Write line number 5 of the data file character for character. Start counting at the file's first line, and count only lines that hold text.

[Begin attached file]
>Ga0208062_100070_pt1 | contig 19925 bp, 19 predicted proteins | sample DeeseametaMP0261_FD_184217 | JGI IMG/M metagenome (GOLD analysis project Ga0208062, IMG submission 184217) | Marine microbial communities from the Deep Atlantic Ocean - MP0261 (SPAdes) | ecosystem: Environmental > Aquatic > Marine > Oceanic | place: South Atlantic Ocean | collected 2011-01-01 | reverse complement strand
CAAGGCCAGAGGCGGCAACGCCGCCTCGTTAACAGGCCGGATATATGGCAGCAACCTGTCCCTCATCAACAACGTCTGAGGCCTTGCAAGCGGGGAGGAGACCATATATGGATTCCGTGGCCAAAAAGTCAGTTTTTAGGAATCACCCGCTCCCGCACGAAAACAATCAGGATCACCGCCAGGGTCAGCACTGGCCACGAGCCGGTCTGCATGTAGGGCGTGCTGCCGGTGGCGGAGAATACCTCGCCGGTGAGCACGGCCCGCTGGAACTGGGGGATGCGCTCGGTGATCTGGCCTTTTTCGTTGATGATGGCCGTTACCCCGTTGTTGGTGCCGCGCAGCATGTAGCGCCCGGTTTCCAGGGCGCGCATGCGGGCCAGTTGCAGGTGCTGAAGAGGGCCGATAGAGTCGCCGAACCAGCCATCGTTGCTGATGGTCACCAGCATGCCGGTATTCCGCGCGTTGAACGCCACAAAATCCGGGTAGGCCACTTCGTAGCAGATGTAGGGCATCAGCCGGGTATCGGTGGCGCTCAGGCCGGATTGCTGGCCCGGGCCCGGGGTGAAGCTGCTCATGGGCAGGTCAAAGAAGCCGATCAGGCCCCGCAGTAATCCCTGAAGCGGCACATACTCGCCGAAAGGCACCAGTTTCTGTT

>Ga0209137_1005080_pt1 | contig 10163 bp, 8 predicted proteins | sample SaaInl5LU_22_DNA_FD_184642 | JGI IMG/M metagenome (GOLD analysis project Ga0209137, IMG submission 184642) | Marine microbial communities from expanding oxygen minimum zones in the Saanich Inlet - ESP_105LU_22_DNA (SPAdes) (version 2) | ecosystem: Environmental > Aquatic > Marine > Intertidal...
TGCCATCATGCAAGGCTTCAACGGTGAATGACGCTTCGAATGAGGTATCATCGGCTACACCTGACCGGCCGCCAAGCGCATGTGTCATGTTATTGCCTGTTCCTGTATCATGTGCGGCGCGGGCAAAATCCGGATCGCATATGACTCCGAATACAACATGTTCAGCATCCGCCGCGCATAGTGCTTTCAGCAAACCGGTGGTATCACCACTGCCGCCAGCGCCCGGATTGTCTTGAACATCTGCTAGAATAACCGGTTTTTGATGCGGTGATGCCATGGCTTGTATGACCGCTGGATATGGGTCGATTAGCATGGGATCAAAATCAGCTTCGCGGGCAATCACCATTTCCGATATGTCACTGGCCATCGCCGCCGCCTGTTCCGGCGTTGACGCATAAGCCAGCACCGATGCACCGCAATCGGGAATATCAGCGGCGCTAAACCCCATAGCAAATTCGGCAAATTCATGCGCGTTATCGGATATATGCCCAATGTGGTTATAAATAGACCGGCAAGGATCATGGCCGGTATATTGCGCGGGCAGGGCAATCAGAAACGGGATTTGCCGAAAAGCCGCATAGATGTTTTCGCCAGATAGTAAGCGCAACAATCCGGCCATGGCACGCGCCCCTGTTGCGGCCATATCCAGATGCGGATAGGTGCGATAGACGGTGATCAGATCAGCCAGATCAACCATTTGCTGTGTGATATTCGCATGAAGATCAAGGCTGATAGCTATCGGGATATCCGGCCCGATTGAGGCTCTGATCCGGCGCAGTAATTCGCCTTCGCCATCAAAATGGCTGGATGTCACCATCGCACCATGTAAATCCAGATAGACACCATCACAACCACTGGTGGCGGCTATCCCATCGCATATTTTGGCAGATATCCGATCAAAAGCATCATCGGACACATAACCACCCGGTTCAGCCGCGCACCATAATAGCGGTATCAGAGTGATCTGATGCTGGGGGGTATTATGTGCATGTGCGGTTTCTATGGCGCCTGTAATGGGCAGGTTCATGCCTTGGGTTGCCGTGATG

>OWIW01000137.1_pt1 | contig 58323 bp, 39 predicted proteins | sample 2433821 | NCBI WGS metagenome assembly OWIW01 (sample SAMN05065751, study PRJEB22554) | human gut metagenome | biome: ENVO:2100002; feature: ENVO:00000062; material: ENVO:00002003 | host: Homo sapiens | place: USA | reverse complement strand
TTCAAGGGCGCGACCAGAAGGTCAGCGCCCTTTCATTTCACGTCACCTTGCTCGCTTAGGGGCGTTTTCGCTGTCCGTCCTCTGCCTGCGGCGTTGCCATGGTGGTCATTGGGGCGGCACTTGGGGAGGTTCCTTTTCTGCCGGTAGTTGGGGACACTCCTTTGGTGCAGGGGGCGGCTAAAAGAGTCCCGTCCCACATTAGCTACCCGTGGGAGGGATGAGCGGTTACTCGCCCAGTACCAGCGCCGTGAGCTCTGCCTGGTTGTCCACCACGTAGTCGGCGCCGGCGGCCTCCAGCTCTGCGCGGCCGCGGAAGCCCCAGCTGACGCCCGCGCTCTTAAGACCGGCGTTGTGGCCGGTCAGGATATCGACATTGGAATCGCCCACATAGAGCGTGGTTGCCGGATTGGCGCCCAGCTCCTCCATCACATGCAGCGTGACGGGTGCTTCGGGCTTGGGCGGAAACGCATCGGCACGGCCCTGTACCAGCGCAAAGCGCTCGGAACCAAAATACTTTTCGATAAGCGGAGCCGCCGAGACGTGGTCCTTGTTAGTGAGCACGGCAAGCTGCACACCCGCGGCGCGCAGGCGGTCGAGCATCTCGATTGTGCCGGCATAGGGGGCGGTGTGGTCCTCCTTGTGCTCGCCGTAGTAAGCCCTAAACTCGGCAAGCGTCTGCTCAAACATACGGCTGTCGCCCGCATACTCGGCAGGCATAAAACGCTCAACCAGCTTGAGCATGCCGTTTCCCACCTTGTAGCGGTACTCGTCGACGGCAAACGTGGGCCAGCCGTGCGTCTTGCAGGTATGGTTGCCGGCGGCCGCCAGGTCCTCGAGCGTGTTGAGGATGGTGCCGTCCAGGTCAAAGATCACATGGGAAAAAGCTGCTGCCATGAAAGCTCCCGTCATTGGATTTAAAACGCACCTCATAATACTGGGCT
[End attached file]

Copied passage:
>OWIW01000137.1_pt1 | contig 58323 bp, 39 predicted proteins | sample 2433821 | NCBI WGS metagenome assembly OWIW01 (sample SAMN05065751, study PRJEB22554) | human gut metagenome | biome: ENVO:2100002; feature: ENVO:00000062; material: ENVO:00002003 | host: Homo sapiens | place: USA | reverse complement strand